CNT in the News
Experts and Advocates Weigh in on Rauner’s Proposal to Widen the Stevenson
Streetsblog Chicago | February 5, 2016
CNT President Scott Bernstein told Streetsblog Chicago that Governor Rauner's proposal to address congestion on the Stevenson Expressway, aka I-55, by adding lanes.seems to put too much focus on moving cars, rather than people. “It’s being justified in terms of congestion,” Bernstein said. “I didn’t hear anything about demand reduction. In a true managed corridor, you’d have bus lanes and HOV lanes, things that don’t assume single-occupant vehicles are going to be the primary mode.”
CNT Study of D.C. Parking Could Pave the Way for Better Chicago Policies
Streetsblog Chicago | January 20, 2016
Chicago’s City Council recently passed a beefed-up transit-oriented development ordinance that eliminates parking minimums for new residential buildings near transit. However, new development outside of the TOD zones still are still generally required to provide a parking space for every unit.
A report co-authored by Chicago’s Center for Neighborhood Technology provides more evidence that this kind of arbitrary parking mandate is inappropriate. It makes an argument that instead of parking minimums, evidence-based projections should be used to determine how many – if any – spaces should be built. The study, which focused on Washington, D.C., was honored last week as the best transportation and land use paper of 2016 by the Transportation Research Board.View Story
Elmhurst considers hiring consultant for individual home flood-proofing
The Chicago Tribune | January 19, 2016
With several flood mitigation projects for neighborhoods or larger city areas in Elmhurst underway or set to start in spring, the next step for aldermen on the city's Public Works Committee is to consider approaches to flood-proofing individual homes, properties that won't be helped by larger scale projects.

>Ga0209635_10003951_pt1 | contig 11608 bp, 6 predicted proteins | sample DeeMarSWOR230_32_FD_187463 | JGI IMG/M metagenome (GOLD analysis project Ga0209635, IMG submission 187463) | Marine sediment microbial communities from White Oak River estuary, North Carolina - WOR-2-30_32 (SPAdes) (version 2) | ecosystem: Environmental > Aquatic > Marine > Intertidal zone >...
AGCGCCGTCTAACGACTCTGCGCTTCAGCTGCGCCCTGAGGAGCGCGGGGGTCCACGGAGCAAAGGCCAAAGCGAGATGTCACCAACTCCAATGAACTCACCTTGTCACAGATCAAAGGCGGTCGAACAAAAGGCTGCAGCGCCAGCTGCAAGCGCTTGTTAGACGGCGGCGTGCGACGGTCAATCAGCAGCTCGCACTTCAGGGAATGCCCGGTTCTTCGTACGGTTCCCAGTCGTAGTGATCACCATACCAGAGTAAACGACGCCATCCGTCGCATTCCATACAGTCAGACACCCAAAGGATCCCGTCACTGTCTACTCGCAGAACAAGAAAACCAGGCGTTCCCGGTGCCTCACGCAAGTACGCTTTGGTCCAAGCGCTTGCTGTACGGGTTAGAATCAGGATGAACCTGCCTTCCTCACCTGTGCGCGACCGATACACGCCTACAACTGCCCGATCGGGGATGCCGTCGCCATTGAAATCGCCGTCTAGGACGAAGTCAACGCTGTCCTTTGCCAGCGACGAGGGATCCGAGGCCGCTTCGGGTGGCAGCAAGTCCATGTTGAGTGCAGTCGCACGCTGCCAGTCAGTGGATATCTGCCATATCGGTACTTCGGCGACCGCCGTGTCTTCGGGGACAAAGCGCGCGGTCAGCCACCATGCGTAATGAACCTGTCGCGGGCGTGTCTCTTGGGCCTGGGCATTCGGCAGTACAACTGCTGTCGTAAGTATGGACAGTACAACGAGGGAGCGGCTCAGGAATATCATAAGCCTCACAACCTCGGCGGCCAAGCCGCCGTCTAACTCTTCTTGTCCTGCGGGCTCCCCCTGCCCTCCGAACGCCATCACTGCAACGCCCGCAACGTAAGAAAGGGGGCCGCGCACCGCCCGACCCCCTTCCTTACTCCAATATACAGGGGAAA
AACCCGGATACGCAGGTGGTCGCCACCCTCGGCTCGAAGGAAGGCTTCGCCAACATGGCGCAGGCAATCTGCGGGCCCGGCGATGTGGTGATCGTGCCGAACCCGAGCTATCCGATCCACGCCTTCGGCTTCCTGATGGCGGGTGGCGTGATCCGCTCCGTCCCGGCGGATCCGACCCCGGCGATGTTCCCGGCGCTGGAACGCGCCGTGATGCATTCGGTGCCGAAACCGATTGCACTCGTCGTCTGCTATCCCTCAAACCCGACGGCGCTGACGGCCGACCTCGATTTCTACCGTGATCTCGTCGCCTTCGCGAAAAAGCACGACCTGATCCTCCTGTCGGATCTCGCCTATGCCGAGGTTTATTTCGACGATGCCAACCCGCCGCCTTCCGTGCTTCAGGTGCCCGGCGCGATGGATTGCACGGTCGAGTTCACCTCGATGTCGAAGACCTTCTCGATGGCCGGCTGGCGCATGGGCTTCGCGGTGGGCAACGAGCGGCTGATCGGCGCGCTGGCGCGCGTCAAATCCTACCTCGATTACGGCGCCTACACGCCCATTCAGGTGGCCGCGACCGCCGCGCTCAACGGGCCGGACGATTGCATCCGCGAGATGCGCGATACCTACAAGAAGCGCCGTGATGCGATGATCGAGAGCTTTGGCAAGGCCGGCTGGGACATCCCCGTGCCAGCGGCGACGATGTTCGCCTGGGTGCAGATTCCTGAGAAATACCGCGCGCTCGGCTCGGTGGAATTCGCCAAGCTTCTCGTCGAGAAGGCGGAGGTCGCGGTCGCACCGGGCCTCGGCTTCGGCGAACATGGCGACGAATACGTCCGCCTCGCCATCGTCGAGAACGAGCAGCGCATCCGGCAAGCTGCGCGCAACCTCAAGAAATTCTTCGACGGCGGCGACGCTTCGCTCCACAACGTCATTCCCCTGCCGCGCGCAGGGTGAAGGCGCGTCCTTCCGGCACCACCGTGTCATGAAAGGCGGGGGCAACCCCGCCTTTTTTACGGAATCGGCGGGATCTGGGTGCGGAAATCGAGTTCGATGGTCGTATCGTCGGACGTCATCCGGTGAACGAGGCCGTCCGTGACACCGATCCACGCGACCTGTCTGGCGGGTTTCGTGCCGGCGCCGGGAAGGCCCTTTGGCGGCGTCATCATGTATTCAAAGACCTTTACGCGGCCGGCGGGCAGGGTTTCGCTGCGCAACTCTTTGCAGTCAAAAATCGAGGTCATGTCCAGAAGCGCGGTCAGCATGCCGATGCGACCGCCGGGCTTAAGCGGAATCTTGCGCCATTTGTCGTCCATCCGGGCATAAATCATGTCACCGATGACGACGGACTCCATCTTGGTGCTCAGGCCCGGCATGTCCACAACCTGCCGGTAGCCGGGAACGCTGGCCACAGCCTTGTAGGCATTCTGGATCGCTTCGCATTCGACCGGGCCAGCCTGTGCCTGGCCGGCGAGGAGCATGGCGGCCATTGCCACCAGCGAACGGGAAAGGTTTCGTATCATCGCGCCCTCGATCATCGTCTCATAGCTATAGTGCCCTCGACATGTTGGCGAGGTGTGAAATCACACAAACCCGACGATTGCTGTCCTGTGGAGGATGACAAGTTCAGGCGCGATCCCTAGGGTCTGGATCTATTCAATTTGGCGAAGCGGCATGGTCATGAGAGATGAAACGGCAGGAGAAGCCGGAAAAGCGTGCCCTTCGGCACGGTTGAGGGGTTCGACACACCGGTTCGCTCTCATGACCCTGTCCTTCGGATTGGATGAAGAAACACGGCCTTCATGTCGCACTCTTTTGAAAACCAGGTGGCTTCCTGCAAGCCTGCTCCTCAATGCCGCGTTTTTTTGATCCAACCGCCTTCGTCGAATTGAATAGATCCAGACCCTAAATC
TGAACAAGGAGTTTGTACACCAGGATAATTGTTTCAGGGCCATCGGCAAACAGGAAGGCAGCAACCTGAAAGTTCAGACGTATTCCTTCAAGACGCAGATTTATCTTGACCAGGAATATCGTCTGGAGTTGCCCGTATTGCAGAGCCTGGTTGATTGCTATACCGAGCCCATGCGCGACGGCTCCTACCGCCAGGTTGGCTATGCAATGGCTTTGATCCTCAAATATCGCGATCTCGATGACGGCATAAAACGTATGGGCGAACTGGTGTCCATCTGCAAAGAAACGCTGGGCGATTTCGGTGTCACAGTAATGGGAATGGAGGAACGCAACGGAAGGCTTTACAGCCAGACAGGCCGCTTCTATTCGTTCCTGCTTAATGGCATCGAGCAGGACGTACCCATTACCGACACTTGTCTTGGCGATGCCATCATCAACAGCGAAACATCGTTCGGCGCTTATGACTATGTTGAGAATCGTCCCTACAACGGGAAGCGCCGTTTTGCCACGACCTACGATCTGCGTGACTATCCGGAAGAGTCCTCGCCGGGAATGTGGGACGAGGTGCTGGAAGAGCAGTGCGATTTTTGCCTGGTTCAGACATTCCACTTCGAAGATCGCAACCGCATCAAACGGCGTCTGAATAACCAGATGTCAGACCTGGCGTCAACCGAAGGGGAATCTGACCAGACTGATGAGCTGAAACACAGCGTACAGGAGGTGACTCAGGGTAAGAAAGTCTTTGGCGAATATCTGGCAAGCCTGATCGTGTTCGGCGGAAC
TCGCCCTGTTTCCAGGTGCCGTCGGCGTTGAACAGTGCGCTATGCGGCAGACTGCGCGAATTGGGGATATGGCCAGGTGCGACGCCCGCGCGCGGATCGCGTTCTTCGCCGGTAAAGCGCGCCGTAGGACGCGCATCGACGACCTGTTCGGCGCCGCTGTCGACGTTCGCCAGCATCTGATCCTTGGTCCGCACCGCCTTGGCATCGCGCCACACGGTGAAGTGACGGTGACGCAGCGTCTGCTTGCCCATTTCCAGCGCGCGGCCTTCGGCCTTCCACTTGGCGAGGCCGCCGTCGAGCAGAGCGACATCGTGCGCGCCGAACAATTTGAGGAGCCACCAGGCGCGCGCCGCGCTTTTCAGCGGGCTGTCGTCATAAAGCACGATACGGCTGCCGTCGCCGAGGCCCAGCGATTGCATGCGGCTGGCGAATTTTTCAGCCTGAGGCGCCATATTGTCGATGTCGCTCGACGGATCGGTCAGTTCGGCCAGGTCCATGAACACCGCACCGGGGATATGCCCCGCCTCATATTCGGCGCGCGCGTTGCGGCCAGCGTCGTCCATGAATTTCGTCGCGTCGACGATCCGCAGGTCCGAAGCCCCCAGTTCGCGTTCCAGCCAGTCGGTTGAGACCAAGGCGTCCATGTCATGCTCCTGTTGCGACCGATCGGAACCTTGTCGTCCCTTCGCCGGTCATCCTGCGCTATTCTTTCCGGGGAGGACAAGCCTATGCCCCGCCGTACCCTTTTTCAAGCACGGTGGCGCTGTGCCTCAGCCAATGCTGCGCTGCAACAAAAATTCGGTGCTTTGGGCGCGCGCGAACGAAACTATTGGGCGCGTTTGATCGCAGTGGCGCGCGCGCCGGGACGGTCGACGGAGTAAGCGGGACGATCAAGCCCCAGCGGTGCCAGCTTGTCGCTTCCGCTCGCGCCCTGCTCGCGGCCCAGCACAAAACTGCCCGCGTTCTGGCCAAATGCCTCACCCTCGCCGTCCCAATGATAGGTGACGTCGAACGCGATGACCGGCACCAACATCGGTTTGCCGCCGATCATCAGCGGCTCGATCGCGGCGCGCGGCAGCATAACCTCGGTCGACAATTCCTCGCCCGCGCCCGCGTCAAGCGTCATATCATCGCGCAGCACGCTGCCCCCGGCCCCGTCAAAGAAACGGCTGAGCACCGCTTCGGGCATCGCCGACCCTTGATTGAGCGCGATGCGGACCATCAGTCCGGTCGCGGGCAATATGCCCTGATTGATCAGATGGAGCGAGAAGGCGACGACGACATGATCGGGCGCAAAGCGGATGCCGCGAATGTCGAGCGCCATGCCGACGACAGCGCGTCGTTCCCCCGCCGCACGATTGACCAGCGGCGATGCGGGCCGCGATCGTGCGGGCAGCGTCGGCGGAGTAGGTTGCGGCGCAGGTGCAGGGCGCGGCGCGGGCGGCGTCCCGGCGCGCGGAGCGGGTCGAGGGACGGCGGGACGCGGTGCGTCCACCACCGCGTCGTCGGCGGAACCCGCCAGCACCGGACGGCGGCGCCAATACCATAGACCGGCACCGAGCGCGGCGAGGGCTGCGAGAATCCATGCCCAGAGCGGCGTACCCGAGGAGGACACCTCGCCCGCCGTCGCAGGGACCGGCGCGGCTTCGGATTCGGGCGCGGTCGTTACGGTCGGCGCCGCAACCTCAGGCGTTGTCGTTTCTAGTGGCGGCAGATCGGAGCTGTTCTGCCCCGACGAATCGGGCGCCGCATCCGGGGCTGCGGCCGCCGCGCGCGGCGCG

That process continued Jan. 11 as committee members reviewed a proposal from CNT's RainReady, which works with towns and directly with homeowners to protect property from storm events.View Story
Rapid transit's worth might be more than you think, new reports say
Albuquerque Business First | January 12, 2016
Two new reports say Albuquerque Rapid Transit (ART) will improve access to jobs and residences and spur upwards of $3 billion in new property development near the transit corridor.
One of the reports that’s currently being compiled by the Center for Neighborhood Technology, says ART’s improvements to local transit would save riders between 8 and 16 percent of their income, an overview of the study shows. “As location efficiency goes up, vehicle ownership and the cost of travel goes down,” said Scott Bernstein, president and co-founder of CNT.View Story
The Best And Worst Cities For Finding A Job In 2016
Forbes | January 6, 2016
A new year is upon us, and many Americans have tailored their resolutions towards the professional. With that in mind, personal finance site WalletHub took a look at the cities where work abounds in 2016–as well as the places to which those on the hunt won’t want to consider a move.
To develop this list, researchers used data from government agencies including the U.S. Census Bureau, Bureau of Labor Statistics, as well as Indeed, the Center for Neighborhood Technology (CNT) and WalletHub’s own research.View Story
Transit-Oriented Development and Waking up from the American Dream
Chicago Codes and Ordinances | December 17, 2015
One emerging part of the urban planner’s toolbox is transit-oriented development (TOD). As our culture shifts, with more and more people opting to live in dense, urban neighborhoods and renouncing automobiles, the urban landscape must respond.
One problem is population per household. According to a report by the Center for Neighborhood Technology (CNT), the average household size in the region decreased by 2%, but that attrition was over 5% near transit in one ten-year period. This indicates that households near transit are increasingly single occupants, childless couples, empty-nesters or other small household types.View Story